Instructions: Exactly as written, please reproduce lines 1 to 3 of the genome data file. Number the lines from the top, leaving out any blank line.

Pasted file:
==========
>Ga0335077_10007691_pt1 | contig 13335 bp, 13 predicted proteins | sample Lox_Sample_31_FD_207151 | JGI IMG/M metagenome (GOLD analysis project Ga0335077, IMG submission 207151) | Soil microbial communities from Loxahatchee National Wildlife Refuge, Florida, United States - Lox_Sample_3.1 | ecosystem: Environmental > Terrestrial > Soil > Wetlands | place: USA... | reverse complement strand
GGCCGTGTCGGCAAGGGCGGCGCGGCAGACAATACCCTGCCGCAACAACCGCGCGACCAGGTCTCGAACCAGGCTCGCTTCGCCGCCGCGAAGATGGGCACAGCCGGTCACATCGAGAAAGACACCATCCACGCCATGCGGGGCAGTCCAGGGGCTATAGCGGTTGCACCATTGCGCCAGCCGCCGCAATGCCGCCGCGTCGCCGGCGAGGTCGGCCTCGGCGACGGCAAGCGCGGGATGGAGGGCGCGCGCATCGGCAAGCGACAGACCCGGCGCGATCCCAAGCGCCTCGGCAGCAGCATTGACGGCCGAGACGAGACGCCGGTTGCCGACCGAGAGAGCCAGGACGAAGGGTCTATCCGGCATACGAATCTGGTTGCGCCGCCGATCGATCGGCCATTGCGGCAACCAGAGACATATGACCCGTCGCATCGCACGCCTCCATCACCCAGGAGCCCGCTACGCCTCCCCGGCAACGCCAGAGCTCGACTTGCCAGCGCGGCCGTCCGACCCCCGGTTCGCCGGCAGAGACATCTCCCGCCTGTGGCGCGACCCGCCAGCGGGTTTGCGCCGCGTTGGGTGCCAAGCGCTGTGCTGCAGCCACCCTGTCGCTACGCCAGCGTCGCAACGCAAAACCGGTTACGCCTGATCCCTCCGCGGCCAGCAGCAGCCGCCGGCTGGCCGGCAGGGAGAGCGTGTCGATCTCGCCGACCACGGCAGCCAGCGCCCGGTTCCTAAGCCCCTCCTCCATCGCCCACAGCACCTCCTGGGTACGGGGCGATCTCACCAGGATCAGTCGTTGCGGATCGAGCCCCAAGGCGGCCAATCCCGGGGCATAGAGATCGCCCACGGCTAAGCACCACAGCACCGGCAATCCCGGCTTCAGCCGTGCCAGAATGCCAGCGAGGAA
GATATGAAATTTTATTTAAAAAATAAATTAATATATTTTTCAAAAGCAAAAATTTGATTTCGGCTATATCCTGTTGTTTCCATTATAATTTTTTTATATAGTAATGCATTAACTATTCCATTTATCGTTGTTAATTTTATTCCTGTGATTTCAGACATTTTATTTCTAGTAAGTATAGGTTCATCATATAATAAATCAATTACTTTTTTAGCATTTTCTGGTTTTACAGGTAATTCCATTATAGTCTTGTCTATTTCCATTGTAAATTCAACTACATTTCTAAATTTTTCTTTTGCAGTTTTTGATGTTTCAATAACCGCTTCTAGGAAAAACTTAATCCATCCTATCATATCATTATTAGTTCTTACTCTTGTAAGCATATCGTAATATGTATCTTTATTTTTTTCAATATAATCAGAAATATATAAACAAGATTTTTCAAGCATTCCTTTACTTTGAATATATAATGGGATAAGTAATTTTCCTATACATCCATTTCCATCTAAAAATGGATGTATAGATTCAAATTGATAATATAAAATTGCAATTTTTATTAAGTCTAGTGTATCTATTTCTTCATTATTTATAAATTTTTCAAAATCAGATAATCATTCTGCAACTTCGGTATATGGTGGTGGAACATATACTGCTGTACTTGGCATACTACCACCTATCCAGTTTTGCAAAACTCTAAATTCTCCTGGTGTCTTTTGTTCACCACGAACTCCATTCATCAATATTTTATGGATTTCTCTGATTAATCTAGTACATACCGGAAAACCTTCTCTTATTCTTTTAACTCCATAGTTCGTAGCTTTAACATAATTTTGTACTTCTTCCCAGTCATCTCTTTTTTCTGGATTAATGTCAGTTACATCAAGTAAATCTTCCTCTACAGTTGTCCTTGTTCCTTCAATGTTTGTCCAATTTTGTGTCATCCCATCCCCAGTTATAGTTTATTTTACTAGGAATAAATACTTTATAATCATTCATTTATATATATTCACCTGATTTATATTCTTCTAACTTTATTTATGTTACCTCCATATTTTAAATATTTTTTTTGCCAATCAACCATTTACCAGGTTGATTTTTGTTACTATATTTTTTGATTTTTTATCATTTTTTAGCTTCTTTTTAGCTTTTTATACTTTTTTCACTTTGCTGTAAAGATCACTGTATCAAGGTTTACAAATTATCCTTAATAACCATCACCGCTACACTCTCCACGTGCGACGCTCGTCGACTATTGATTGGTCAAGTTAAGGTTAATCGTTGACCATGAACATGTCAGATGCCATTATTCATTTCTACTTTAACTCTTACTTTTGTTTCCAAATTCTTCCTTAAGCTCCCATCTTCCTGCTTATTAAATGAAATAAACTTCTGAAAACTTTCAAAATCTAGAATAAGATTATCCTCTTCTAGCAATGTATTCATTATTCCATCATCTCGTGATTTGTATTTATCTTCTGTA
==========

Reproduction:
>Ga0335077_10007691_pt1 | contig 13335 bp, 13 predicted proteins | sample Lox_Sample_31_FD_207151 | JGI IMG/M metagenome (GOLD analysis project Ga0335077, IMG submission 207151) | Soil microbial communities from Loxahatchee National Wildlife Refuge, Florida, United States - Lox_Sample_3.1 | ecosystem: Environmental > Terrestrial > Soil > Wetlands | place: USA... | reverse complement strand
GGCCGTGTCGGCAAGGGCGGCGCGGCAGACAATACCCTGCCGCAACAACCGCGCGACCAGGTCTCGAACCAGGCTCGCTTCGCCGCCGCGAAGATGGGCACAGCCGGTCACATCGAGAAAGACACCATCCACGCCATGCGGGGCAGTCCAGGGGCTATAGCGGTTGCACCATTGCGCCAGCCGCCGCAATGCCGCCGCGTCGCCGGCGAGGTCGGCCTCGGCGACGGCAAGCGCGGGATGGAGGGCGCGCGCATCGGCAAGCGACAGACCCGGCGCGATCCCAAGCGCCTCGGCAGCAGCATTGACGGCCGAGACGAGACGCCGGTTGCCGACCGAGAGAGCCAGGACGAAGGGTCTATCCGGCATACGAATCTGGTTGCGCCGCCGATCGATCGGCCATTGCGGCAACCAGAGACATATGACCCGTCGCATCGCACGCCTCCATCACCCAGGAGCCCGCTACGCCTCCCCGGCAACGCCAGAGCTCGACTTGCCAGCGCGGCCGTCCGACCCCCGGTTCGCCGGCAGAGACATCTCCCGCCTGTGGCGCGACCCGCCAGCGGGTTTGCGCCGCGTTGGGTGCCAAGCGCTGTGCTGCAGCCACCCTGTCGCTACGCCAGCGTCGCAACGCAAAACCGGTTACGCCTGATCCCTCCGCGGCCAGCAGCAGCCGCCGGCTGGCCGGCAGGGAGAGCGTGTCGATCTCGCCGACCACGGCAGCCAGCGCCCGGTTCCTAAGCCCCTCCTCCATCGCCCACAGCACCTCCTGGGTACGGGGCGATCTCACCAGGATCAGTCGTTGCGGATCGAGCCCCAAGGCGGCCAATCCCGGGGCATAGAGATCGCCCACGGCTAAGCACCACAGCACCGGCAATCCCGGCTTCAGCCGTGCCAGAATGCCAGCGAGGAA
GATATGAAATTTTATTTAAAAAATAAATTAATATATTTTTCAAAAGCAAAAATTTGATTTCGGCTATATCCTGTTGTTTCCATTATAATTTTTTTATATAGTAATGCATTAACTATTCCATTTATCGTTGTTAATTTTATTCCTGTGATTTCAGACATTTTATTTCTAGTAAGTATAGGTTCATCATATAATAAATCAATTACTTTTTTAGCATTTTCTGGTTTTACAGGTAATTCCATTATAGTCTTGTCTATTTCCATTGTAAATTCAACTACATTTCTAAATTTTTCTTTTGCAGTTTTTGATGTTTCAATAACCGCTTCTAGGAAAAACTTAATCCATCCTATCATATCATTATTAGTTCTTACTCTTGTAAGCATATCGTAATATGTATCTTTATTTTTTTCAATATAATCAGAAATATATAAACAAGATTTTTCAAGCATTCCTTTACTTTGAATATATAATGGGATAAGTAATTTTCCTATACATCCATTTCCATCTAAAAATGGATGTATAGATTCAAATTGATAATATAAAATTGCAATTTTTATTAAGTCTAGTGTATCTATTTCTTCATTATTTATAAATTTTTCAAAATCAGATAATCATTCTGCAACTTCGGTATATGGTGGTGGAACATATACTGCTGTACTTGGCATACTACCACCTATCCAGTTTTGCAAAACTCTAAATTCTCCTGGTGTCTTTTGTTCACCACGAACTCCATTCATCAATATTTTATGGATTTCTCTGATTAATCTAGTACATACCGGAAAACCTTCTCTTATTCTTTTAACTCCATAGTTCGTAGCTTTAACATAATTTTGTACTTCTTCCCAGTCATCTCTTTTTTCTGGATTAATGTCAGTTACATCAAGTAAATCTTCCTCTACAGTTGTCCTTGTTCCTTCAATGTTTGTCCAATTTTGTGTCATCCCATCCCCAGTTATAGTTTATTTTACTAGGAATAAATACTTTATAATCATTCATTTATATATATTCACCTGATTTATATTCTTCTAACTTTATTTATGTTACCTCCATATTTTAAATATTTTTTTTGCCAATCAACCATTTACCAGGTTGATTTTTGTTACTATATTTTTTGATTTTTTATCATTTTTTAGCTTCTTTTTAGCTTTTTATACTTTTTTCACTTTGCTGTAAAGATCACTGTATCAAGGTTTACAAATTATCCTTAATAACCATCACCGCTACACTCTCCACGTGCGACGCTCGTCGACTATTGATTGGTCAAGTTAAGGTTAATCGTTGACCATGAACATGTCAGATGCCATTATTCATTTCTACTTTAACTCTTACTTTTGTTTCCAAATTCTTCCTTAAGCTCCCATCTTCCTGCTTATTAAATGAAATAAACTTCTGAAAACTTTCAAAATCTAGAATAAGATTATCCTCTTCTAGCAATGTATTCATTATTCCATCATCTCGTGATTTGTATTTATCTTCTGTA